As I face another summer staycation in my garden, I am hopeful yet fearful of the weather. As much of the northern hemisphere sings the refrain of “April showers bring May flowers,” we are all wondering what the weather will bring, floods or drought?
March is unpredictable. One day it’s windy, the next day calm. Sprouts of green spring up from mud and buds begin to swell on bare branches of trees. Around the middle of the month, people cheer about their ancestry, start dancing a jig and profess a belief in leprechauns and fairies. Then when an entire hour suddenly disappears, everyone gets very emotional about it. We celebrate Women’s History during all of these disruptions, and it seems a perfect time as women often navigate these tempestuous events behind the scenes.
Spring is a date on the calendar. The feeling of spring is what happens in the garden. Whenever it arrives at your door, it is a season of hope, renewal, buds swelling into blossoms, and new leaves unfurling color on the landscape. Spring summons joy in the soul. Even in this moment of COVID-19 when everything seems upside down, the garden grows, ignoring the noise and responding only to the changing light and awakening life.
Recently I went to Spokane, WA to speak to the Inland Empire Gardeners*, a phenomenal garden club with hundreds of members and unaffiliated with any national club organization. This club operates under a board of directors, and a three-sister management team that keeps its members educated about growing trees, shrubs, flowers, and vegetables in Spokane Valley.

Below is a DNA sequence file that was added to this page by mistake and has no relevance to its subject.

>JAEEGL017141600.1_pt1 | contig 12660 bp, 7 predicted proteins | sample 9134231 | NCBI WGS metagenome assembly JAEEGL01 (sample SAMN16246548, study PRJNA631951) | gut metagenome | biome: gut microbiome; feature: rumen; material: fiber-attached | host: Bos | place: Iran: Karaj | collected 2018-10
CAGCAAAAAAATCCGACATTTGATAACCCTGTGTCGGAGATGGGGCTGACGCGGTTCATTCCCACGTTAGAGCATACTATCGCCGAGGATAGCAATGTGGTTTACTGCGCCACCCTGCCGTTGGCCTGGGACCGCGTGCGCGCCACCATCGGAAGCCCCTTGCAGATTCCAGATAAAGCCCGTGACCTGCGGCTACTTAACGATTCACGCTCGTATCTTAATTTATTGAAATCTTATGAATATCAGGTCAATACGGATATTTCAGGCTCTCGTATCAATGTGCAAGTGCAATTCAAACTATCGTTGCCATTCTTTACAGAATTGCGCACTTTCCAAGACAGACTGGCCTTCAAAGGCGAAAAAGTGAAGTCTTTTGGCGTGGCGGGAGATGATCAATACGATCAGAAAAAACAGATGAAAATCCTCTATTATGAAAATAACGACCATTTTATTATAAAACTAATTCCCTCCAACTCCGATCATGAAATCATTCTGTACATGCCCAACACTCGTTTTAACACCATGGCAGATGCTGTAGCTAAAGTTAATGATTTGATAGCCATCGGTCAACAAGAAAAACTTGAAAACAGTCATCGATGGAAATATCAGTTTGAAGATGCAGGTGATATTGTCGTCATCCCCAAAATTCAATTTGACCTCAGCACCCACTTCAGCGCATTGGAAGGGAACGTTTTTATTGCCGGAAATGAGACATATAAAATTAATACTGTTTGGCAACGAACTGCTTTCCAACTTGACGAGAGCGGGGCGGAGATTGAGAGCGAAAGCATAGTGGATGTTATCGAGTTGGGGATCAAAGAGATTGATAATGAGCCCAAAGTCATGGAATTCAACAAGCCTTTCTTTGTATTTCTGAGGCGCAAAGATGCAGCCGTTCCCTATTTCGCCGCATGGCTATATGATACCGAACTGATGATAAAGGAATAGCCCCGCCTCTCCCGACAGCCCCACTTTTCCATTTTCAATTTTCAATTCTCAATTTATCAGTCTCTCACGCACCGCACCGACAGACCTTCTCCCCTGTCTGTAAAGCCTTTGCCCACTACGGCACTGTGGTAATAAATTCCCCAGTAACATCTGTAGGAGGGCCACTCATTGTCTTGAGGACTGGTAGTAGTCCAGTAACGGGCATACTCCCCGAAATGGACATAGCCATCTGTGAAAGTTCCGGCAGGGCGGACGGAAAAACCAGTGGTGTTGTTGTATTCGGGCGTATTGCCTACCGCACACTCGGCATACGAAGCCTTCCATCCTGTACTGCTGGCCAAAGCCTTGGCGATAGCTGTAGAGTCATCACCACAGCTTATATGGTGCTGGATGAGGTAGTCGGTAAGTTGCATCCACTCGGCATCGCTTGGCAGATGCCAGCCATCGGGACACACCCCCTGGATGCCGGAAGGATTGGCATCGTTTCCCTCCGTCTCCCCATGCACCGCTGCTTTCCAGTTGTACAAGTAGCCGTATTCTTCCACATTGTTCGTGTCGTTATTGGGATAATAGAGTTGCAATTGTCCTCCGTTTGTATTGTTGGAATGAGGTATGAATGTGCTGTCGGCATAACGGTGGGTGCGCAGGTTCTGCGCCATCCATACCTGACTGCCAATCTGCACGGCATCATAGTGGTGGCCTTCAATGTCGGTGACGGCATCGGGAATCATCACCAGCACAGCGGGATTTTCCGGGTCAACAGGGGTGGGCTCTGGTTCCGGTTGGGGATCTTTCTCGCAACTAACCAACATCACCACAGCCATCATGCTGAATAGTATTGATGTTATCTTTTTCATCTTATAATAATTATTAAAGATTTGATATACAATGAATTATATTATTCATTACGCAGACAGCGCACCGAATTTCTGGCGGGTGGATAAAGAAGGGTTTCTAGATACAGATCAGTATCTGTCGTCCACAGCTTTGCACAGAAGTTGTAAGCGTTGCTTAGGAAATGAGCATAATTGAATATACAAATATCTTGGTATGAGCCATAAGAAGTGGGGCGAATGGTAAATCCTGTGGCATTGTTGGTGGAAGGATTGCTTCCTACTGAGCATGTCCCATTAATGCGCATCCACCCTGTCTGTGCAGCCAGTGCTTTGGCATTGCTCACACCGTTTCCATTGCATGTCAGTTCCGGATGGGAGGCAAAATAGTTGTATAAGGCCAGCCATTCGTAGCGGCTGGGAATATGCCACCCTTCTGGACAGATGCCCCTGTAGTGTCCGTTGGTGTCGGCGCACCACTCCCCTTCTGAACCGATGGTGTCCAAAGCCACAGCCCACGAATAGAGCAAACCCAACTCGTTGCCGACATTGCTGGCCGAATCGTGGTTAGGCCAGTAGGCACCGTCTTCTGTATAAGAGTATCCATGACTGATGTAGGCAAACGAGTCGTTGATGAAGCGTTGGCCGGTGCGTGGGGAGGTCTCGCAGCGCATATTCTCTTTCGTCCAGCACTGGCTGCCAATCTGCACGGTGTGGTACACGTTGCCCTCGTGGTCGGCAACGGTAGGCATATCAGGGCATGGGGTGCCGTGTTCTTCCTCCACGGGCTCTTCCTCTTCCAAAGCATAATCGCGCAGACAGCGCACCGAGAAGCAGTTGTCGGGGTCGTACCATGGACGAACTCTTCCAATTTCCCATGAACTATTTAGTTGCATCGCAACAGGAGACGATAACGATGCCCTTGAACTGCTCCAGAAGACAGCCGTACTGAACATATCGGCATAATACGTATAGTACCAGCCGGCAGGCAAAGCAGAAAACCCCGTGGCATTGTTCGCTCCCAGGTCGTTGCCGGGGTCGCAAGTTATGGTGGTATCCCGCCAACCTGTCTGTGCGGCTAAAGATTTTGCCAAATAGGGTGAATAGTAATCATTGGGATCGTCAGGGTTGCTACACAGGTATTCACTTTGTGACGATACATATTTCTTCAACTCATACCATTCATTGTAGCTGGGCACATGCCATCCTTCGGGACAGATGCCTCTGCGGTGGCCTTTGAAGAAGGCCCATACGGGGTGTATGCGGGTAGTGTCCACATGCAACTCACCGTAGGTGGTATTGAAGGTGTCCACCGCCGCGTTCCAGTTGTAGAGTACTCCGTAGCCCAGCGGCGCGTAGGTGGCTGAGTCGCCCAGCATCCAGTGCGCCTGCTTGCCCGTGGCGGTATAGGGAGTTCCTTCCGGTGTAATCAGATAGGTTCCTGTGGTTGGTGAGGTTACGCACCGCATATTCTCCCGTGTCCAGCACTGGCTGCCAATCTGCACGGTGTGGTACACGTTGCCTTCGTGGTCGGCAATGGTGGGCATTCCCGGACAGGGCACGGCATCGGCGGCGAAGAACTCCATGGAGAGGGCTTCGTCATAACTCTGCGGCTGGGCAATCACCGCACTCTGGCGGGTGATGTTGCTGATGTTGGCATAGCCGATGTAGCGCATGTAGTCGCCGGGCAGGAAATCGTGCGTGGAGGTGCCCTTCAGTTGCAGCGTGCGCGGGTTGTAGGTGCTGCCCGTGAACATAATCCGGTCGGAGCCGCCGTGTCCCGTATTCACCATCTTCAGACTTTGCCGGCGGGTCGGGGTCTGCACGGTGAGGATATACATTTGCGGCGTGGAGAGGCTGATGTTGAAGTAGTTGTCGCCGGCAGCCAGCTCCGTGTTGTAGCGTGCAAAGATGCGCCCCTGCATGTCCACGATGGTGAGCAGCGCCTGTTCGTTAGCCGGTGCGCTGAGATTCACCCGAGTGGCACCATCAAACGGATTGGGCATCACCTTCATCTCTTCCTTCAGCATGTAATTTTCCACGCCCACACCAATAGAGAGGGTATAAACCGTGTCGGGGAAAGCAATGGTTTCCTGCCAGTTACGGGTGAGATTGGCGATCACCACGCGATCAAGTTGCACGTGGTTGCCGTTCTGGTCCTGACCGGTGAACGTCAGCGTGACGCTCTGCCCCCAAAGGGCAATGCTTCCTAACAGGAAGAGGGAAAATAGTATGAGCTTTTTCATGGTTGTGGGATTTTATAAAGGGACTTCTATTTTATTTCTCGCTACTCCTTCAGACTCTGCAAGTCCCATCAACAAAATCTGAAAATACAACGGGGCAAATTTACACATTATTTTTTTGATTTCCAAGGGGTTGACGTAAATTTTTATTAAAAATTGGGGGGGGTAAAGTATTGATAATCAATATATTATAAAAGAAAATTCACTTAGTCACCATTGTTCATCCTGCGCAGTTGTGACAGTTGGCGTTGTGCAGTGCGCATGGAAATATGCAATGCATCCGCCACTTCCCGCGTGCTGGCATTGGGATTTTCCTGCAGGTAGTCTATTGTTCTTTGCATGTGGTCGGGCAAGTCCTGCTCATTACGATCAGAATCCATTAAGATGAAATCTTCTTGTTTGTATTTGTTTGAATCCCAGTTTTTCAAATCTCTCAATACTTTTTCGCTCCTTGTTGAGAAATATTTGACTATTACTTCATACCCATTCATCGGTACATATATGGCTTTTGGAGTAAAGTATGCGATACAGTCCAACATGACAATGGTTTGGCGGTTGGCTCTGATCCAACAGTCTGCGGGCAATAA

I started working early in my garden today. The sky was streaked with pink, orange and blue as the sun rose between the branches of my 40 yr. Old olive tree. Mocking birds were singing, there are so many different songs from this one incredible bird. As I wander through the pathways of the garden I find the deep purple Dutch iris and pink freesias blooming, they are such a brief bit of spring color but so worth it. There is a stand of white freesias further out by the lawn, heavy with blossoms, they need a wire frame to support them.
I wander the world looking for glorious gardens. I’m always noticing the trees and the flowers where ever I go. Today I was going to Home Depot, and I found a glorious southwest spring display. The Hacienda Children’s Hospital at 610 W Jerome Ave, in Mesa, AZ opened in October of 2015. My usual side street approach to Home Depot allowed me to watch the construction of the building from its earliest beginnings. It is a beautiful structure w/ an integrated steel tree rising up the side of the building and framing the entryway canopy. It has been attention grabbing from the start. The facility was designed by the Devenney Group, who specializes in medical architecture. I’ve contacted them to find out who the landscape architect is for this project because right now, this moment the landscape has blossomed into its full glory. The plants are just a bit over three years in the ground and the time combined with the wet winter has created a moment of true desert glory.
2018 was a wonderful year of visiting gardens. We took three trips; a short spring trip to Atlanta, GA, a six-week road trip through the US, and a 30-day fall trip to England. Looking over my journals and photos of the past year it is full of memorable moments of the beauty in our world. I want to share a few marvels that delighted me along the way.
For those of us who love flowers, it is hard to imagine anything more delightful than Daffodils. This sunny yellow flower trumpets the return of spring showing up in gardens, paintings, and poems. Its arrival promises to end gray winter days. If they are not sprouting up in your garden, you may find bundles of closed buds appearing in markets in early March. We snatch them up to bring the promise of sunshine into our homes. They are for me an addiction, I am determined to see them open and believe in the season to soon follow. The sweet scent entices me to close my eyes and think of green shoots, fertile soil and blue skies. Addiction may be the right word as “Victorians once thought the scent of daffodils to be as dangerous as any narcotic.” (Kingsbury) We truly can be made to be fearful of anything.